The Patient's Role and Responsibilities
Health care is a team effort, and it is not a passive activity. The patient is the primary team member and is expected to be an active participant. For the most part, the patient should be the captain of the team. But patients come in all ages, and some are not old enough to make decisions for their care, while others are too old, ill, or otherwise impaired to make decisions for themselves.
Many institutions have adopted patient rules and responsibilities that are given to the patients at their first visit or upon admission to a facility. Usually a signed copy must be entered into the medical record acknowledging the patient's awareness of and promise to adhere to the rules. These rules are designed to help reduce the possibility of errors due to misunderstandings, miscommunications, and improper identification.
They also help to protect providers from being expected to shoulder the entire responsibility for the health status of a patient, and/or from being considered to be infallible. They also help to reduce the high costs of health care by encouraging and enacting preventative measures. The patient's responsibilities include:
Providing health care workers with accurate and complete information about current symptoms and complaints; current medications and treatments; allergies; and past medical history, including illness, injury, and treatments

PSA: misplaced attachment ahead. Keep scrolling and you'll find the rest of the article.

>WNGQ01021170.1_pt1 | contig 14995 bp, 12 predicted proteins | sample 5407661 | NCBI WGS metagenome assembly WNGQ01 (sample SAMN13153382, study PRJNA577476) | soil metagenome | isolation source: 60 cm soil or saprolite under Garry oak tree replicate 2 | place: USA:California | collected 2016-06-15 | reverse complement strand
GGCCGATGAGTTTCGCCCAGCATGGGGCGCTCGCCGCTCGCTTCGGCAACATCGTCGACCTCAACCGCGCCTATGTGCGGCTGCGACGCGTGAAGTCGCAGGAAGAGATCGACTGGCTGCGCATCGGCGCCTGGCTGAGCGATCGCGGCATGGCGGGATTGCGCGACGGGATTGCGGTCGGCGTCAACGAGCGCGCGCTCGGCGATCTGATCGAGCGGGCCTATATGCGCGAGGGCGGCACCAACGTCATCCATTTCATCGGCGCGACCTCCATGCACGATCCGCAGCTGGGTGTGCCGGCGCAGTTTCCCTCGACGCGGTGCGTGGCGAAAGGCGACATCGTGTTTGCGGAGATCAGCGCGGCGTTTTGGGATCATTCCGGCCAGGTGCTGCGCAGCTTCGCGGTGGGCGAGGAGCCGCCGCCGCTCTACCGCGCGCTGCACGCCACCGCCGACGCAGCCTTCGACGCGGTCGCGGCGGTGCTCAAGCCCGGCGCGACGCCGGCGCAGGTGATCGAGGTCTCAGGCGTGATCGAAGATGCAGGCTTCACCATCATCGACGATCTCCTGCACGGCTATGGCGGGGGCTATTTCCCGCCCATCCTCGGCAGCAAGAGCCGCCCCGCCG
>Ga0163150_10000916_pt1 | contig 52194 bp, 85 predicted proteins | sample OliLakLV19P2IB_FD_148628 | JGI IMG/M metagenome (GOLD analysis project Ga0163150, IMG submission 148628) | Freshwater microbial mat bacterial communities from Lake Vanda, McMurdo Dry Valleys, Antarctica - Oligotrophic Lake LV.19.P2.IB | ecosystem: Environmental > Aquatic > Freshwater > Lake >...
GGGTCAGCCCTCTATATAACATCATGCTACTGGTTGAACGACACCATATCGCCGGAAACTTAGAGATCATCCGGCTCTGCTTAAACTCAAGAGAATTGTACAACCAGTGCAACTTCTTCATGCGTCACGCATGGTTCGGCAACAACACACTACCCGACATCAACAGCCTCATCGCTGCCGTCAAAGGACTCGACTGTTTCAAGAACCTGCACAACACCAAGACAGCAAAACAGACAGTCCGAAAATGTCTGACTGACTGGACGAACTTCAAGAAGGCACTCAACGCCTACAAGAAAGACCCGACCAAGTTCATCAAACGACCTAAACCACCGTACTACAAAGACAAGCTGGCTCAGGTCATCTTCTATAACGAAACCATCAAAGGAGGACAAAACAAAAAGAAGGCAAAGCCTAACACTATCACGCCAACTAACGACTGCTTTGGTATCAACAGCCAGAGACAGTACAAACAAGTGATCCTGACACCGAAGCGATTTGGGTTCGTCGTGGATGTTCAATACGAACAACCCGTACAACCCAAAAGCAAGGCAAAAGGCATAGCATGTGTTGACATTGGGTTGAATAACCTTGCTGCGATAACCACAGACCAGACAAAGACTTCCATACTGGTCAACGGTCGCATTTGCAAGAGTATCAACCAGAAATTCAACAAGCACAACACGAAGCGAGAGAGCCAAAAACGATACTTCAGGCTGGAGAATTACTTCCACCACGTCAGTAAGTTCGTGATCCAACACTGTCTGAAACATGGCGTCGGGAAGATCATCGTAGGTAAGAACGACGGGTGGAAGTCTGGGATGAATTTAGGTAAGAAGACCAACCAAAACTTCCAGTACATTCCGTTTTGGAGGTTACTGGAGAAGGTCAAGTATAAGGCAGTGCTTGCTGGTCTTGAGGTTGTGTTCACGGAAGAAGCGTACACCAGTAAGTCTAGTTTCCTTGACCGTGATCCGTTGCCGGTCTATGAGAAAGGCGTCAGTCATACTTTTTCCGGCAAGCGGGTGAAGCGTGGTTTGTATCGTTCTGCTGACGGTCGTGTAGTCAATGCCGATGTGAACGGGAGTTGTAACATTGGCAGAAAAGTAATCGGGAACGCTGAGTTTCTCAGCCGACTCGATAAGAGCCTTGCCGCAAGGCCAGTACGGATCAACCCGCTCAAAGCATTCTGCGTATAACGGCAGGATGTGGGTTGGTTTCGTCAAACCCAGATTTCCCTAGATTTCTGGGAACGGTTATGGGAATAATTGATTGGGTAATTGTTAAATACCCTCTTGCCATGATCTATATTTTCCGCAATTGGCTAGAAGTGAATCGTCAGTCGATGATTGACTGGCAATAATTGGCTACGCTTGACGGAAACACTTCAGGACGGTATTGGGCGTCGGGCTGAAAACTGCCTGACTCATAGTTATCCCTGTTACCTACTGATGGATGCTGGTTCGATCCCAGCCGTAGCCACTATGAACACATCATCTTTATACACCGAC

Keeping all appointments and notifying providers in advance if this is not possible
Notifying providers of any significant change in condition or reaction to treatment or diagnostics
Actively participating in all decisions about treatments and asking questions if there is any confusion — and continuing to ask questions if they still don't understand
Complying with prescribed treatments and lifestyle changes or discussing options or alternatives with the providers, and asking questions or asking for help if they don't understand how to perform or comply
Never assuming that the health care provider is infallible, and correcting or reminding the health care provider of issues such as allergies or previously successful or failed treatments; to question anything that doesn't seem right
With the trend moving more toward preventative medicine and promoting wellness, there has been a shift of responsibility for health status and treatment outcomes to the patients and their caregivers.
Patients cannot expect the physician or other health care practitioner to heal them or to fix the problem alone. Health care is a team experience, and all members have essential roles to fill and responsibilities to honor.